Power is a greedy thing. And sadly, its expansive ruthlessness is often cloaked in “Doing God’s will” rhetoric. But God showed us a very different example of true power in the life of Christ. God’s equation for power is more like: humility equals power. And honestly, that equation sucks. It goes against all of our earthly values, all of our American values. All of our American Dreams. It’s not easy to accept Jesus for all of who He is. The full Christ is offensively countercultural.
“One of the most meaningful passages of Scripture for me is found in the New Testament, where Jesus leads a one-man protest inside the Temple walls. Jesus shouts at the corrupt Temple officials, overturns furniture, sets animals free, blocks the doorways with his body, and carries a weapon—a whip—through the place. Jesus throws folks out the building, and in so doing creates space for the most marginalized to come in: the poor, the wounded, the children. I imagine the next day’s newspapers called Jesus’s anger destructive. But I think those without power would’ve said that his anger led to freedom—the freedom of belonging, the freedom of healing, and the freedom of participating as full members in God’s house.”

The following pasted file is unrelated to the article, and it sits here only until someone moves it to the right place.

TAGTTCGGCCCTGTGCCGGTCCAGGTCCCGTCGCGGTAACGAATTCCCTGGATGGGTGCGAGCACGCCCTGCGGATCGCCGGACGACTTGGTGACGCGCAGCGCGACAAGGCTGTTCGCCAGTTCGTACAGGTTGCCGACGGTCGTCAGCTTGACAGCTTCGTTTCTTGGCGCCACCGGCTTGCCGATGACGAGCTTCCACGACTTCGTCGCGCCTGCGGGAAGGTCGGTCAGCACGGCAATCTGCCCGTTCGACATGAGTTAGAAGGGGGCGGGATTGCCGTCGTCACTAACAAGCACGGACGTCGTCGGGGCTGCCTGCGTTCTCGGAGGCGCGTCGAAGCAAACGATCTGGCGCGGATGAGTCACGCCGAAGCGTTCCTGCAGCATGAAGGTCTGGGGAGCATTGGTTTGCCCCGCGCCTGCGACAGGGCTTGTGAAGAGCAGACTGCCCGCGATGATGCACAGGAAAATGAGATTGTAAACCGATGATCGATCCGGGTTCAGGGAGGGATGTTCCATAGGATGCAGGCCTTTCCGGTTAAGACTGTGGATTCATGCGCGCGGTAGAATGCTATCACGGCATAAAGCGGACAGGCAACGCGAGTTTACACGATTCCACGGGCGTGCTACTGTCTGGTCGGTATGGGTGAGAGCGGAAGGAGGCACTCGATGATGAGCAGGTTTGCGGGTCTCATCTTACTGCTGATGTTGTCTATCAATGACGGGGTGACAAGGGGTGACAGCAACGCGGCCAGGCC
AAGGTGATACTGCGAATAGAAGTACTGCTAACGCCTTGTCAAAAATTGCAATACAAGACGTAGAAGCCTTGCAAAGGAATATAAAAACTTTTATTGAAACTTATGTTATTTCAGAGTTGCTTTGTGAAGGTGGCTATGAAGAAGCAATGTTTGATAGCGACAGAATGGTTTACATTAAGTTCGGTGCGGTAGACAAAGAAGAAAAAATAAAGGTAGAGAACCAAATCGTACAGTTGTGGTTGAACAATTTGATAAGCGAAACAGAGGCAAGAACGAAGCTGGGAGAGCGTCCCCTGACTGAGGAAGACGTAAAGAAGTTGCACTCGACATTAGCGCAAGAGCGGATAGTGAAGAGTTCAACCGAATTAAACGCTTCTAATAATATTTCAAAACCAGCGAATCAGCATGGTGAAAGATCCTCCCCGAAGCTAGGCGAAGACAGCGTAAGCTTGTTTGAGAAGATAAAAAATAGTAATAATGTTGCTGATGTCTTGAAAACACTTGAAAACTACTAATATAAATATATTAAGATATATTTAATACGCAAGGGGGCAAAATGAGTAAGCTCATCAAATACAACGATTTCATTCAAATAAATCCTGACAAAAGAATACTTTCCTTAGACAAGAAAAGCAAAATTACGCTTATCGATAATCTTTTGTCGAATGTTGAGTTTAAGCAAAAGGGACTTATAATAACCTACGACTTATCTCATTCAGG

One of the saddest things about the racism of White Evangelicalism is that the Christ who is so sincerely proclaimed from the pulpit is not fully seen, expressed, or taught. I firmly believe that the robustness of the true Gospel of the Kingdom of God cannot be seen only from one perspective. Yet, it is most often the powerful in society—in ethnicity, in gender, in able-bodies, in economic status—that tell us who Jesus is. Yet they skip over the one-man protest Jesus and tell us (as I was often told growing up) that Jesus is the only one who is allowed to be angry because he’s the only one righteous enough to have just anger.